Recently, I was talking with a friend about work and made the following comment, half-joking:
Every conversation I have with a potential new client starts with math.
The more I thought about it, though, the more I realized that early in my career, I was focused on tactics, creative and growth hacking. Those are all important, but when I had the opportunity to work with high-growth startups, then scale one of my own, I learned the critical lesson that all of those (good) things need to happen in the context of how a business scales mathematically.
In fact, I thought, the next time someone early in their career in a growth role asks me for advice, I’m going to tell them to focus on learning the math of growth before learning the tactics. That opportunity came earlier than expected when I ran across this question on Quora:
How should a beginner start marketing?
I’ve included my response below, but you can also read the original response (and other responses) on Quora.
Yield’s Answer: How Should A Beginner Start Marketing?
There are lots of great suggestions here and tons of helpful, free content out there on the web.
If I had to give you one piece of advice, though, it would be to study the basic math underlying business growth. Specifically, you’ll want to understand marketing as a variable in that math equation.
It’s common to think about marketing (or sales, or “growth”) as primarily tactics. Facebook ads. PPC. Content. Native. Etc. Etc. The core question you’ll eventually ask with any tactic or channel, though, is “how do I know if this is successful?” There are many signals of success, but one of the core mistakes I see beginners make is optimizing to a ‘local maximum’ by looking at a tactic in a vacuum. One very simple example of this would be judging success of a paid digital campaign on impressions alone. Impressions might be important, but if that’s your primary metric, you’re setting yourself up to optimize towards an outcome that might not have any impact on the actual revenue the business generates.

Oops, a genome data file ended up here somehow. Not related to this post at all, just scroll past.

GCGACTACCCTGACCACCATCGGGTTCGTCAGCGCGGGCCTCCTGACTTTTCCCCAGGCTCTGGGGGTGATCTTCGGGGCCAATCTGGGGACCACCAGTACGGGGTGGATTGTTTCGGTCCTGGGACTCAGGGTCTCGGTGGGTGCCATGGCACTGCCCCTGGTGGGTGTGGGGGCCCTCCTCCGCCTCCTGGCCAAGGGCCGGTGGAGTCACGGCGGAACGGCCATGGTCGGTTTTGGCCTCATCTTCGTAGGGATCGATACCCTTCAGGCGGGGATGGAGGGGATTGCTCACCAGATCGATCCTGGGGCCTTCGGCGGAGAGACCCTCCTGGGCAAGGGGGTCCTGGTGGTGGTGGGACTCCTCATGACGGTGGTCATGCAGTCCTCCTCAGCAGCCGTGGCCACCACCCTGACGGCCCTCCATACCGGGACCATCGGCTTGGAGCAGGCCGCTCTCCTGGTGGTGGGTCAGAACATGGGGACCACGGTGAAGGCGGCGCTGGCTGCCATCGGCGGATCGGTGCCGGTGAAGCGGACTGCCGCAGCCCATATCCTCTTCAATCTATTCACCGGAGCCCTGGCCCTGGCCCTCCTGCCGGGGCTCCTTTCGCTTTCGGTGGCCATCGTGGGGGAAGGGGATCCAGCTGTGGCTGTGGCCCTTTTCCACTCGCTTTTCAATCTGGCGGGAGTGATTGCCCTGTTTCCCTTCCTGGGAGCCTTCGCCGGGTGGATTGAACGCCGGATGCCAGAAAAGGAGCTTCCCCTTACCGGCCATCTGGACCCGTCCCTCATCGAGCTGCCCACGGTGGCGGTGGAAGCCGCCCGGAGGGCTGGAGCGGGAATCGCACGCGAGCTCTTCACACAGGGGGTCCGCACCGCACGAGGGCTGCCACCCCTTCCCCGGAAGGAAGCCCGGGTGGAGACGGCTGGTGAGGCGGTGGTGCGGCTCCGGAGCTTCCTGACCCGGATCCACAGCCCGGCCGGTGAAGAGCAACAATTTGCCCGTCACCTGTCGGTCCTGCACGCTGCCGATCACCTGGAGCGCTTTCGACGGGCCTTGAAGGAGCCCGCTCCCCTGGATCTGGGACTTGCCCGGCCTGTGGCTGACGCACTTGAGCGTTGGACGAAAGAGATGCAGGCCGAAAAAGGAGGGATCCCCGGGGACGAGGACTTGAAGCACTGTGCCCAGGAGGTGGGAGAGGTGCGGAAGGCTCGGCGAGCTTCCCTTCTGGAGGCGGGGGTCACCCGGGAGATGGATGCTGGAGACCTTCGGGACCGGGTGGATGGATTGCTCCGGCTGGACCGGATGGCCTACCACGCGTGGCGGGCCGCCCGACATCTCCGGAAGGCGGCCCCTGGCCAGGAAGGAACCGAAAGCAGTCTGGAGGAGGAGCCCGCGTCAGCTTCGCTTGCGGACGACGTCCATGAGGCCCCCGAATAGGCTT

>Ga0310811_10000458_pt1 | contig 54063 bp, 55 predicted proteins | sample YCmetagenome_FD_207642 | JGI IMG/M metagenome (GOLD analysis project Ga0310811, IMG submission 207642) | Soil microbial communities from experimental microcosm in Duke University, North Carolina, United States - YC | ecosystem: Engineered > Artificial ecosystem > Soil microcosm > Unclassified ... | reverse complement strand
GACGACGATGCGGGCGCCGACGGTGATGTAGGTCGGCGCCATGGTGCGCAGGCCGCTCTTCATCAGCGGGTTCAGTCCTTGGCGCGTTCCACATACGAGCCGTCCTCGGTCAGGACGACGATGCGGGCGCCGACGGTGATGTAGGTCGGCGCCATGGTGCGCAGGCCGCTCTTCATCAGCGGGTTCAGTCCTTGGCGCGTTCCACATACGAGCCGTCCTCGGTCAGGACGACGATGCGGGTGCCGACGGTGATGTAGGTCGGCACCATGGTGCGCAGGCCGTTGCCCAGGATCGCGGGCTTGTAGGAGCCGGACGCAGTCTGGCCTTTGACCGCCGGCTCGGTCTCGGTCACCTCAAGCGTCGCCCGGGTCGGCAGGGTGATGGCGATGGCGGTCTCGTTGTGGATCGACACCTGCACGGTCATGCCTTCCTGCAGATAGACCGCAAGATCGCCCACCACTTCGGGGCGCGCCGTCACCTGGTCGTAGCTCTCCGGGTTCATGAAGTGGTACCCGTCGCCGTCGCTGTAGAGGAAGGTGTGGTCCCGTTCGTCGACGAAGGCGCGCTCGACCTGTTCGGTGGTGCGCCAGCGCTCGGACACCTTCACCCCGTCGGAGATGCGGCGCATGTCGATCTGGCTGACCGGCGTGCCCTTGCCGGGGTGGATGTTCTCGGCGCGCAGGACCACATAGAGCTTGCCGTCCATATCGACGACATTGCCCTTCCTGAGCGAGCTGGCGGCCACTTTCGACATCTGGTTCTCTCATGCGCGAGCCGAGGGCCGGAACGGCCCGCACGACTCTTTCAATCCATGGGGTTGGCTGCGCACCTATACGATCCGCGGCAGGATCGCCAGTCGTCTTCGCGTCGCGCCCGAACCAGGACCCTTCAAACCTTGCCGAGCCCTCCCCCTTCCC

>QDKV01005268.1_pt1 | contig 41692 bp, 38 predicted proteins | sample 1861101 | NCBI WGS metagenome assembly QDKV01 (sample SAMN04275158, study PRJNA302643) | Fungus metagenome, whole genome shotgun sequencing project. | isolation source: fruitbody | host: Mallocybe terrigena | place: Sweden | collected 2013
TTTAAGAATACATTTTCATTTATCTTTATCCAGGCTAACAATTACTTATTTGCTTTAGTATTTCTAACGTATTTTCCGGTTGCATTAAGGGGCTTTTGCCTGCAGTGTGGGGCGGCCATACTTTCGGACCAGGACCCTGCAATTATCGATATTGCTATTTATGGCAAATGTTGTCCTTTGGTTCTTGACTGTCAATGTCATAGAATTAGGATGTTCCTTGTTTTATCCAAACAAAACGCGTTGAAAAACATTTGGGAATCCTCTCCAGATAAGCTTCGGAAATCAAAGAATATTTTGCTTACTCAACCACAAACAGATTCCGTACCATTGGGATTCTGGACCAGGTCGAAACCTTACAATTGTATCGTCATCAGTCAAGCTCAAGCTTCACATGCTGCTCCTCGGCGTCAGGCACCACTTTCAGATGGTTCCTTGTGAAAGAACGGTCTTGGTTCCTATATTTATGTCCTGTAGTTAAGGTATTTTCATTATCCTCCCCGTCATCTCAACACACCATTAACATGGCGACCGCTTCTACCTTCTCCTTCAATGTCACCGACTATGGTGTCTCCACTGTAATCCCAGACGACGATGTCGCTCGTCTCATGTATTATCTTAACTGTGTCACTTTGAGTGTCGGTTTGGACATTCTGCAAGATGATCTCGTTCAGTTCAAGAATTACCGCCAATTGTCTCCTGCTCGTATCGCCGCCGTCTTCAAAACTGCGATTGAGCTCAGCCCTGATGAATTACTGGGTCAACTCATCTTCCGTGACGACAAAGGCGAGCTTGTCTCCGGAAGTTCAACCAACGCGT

Revenue should always be the result used to evaluate marketing efforts. The actual number that serves as the goal might vary by business model (i.e. cost per acquired customer, total lifetime value of a customer, etc.), but the accountability is the same: is your marketing activity actually growing the business?
As my friend Soren Ryherd says often, truly effective marketing efforts are planned, executed and scaled by being mathematically tied to financial outcomes of the business.
Almost any business that requires marketing can be broken down into a few, simple variables that can help you begin to understand the role that marketing plays.
Here’s a basic example to get your wheels turning: How do you know how much you should pay for a customer?
You can begin to answer that question with a few business metrics: churn rate, retention period, gross margin, monthly customer spend and lifetime value of the customer (LTV). Here’s a really simple example for a SaaS business I pulled together to illustrate the basics:
Once you calculated your target CAC (cost per acquisition), you have a benchmark that should be the basis of all your marketing efforts. Instead of just trying a bunch of tactics, you can:
- Build out a marketing budget and forecast to reach goals based on unit economics, not opinions
- Clearly evaluate performance of marketing channels, mediums, etc. as you test tactics
- Begin to focus your time and efforts on the variables that will have the highest impact (i.e. getting more leads VS decreasing churn VS up-selling current customers)
- The exact math and metrics might vary depending on the type of business (i.e., B2C vs B2B), but the basics apply no matter what type of business you’re working in.
A great place to dig deeper is David Skok’s article called SaaS Metrics 2.0. The post focuses on subscription software business models, but there’s lots of rich information on the math of growth that conceptually applies to any business.